The trailhead for the Osprey Falls Trail is on the Bunsen Peak Road Trail
, 3.4 miles from its start on the Mammoth to Norris Road. The Bunsen Peak
Road is open to runners and cyclists, but no cars. The short 1.2-mile Osprey Falls Trail drops over 700 feet (sometimes steeply) into Sheepeater Canyon to the base of beautiful Osprey Falls on the Gardner River.
The first 1/2 mile the trail travels through burned forests along the top of the canyon. It then begins a series of switchbacks steeply descending into the canyon, dropping 300 feet in the next .4 mile, and then another 350 feet in the following .2 mile. The latter section is some of the steepest trail in Yellowstone.
Notice the unusual rock formation across the Gardner River, which resembles a row of fence posts. This is "columnar basalt." Basalt is a volcanic rock poor in silica but rich in iron and magnesium, which accounts for its dark color. Deep beneath the earth's surface, at temperatures approaching 2200° F, basalt is in a liquid state. This cliff is the remains of a basalt lava flow that welled up and spilled onto the surface over 200,000 years ago. The liquid or "molten" basalt may have traveled many miles before hardening. As the lava flow cooled, it solidified and contracted, causing it to crack into many-sided columns. The columns were later exposed by river erosion. If you could see the flow's flat upper surface, it would resemble a honeycomb.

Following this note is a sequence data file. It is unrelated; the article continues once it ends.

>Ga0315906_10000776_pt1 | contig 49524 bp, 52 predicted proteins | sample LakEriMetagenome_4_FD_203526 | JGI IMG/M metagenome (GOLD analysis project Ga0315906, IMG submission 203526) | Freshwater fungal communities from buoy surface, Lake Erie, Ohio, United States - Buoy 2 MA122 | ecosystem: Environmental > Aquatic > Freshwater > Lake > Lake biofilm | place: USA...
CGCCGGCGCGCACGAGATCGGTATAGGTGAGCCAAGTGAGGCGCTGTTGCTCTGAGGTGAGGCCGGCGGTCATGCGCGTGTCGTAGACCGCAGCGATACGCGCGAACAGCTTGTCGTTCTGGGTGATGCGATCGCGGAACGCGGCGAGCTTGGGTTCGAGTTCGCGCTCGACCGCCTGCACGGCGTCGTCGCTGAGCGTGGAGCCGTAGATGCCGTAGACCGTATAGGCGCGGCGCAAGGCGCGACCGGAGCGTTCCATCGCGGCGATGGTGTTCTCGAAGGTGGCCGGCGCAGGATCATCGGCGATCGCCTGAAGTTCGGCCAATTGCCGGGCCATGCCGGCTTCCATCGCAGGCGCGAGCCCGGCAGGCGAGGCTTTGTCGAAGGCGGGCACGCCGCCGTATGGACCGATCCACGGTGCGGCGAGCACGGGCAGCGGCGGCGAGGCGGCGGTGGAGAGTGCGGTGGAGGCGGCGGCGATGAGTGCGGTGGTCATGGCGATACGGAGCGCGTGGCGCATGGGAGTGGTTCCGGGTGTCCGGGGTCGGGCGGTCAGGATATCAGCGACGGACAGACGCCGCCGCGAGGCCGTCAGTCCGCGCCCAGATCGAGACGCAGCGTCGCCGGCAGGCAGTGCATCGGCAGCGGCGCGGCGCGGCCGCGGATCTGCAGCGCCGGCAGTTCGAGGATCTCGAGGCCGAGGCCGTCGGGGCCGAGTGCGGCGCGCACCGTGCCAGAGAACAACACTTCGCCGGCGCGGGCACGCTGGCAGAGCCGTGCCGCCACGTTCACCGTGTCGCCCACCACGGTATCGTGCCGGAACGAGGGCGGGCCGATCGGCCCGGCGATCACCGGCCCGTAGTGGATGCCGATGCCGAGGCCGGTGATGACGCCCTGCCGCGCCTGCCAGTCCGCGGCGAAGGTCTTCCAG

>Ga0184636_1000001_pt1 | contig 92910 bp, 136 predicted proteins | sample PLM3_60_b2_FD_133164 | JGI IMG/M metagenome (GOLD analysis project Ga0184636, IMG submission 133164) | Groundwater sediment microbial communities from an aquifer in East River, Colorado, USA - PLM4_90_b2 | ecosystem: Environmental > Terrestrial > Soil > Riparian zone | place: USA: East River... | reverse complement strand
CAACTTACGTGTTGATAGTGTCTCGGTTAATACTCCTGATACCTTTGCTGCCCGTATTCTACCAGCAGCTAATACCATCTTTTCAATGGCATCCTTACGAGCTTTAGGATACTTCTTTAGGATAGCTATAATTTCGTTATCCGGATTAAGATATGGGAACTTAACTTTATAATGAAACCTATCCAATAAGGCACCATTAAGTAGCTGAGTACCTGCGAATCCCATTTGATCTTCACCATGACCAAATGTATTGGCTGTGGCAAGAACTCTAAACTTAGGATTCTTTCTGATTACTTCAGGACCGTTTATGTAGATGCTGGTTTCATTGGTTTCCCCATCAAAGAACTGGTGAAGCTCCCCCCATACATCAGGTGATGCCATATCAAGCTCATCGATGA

In 1879, Park Superintendent Philestus Norris named this Sheepeater Cliff in honor of the Sheepeater Indians, who once inhabited the area. The Sheepeaters (or "Tukuarika" as they called themselves) were a subgroup of the Shoshone Nation. As far as we know they were the only Native Americans to make their year-round home in what is now Yellowstone Park. Many tribes, including the Blackfeet, Shoshone, Crow, Bannock and Nez Perce, occupied surrounding areas and entered Yellowstone to hunt, gather obsidian for weapons, and commune with its spiritual powers. However, they apparently found conditions within too harsh for permanent residence. In 1871 (the year before Yellowstone became a park), the Sheepeaters left to join the Eastern Shoshone on the Wind River Reservation, southeast of Yellowstone.
The last .2 miles the trail levels out and follows the Gardner River upstream to the base of 150-foot Osprey Falls. It’s impressive any time of the year, but for a real rush visit Osprey in June, as the snowmelt thunders through the canyon!
Thanks to guidebook author, Tom Carter, for sharing this trail description. To learn more about visiting Yellowstone, check out his book, Day Hiking Yellowstone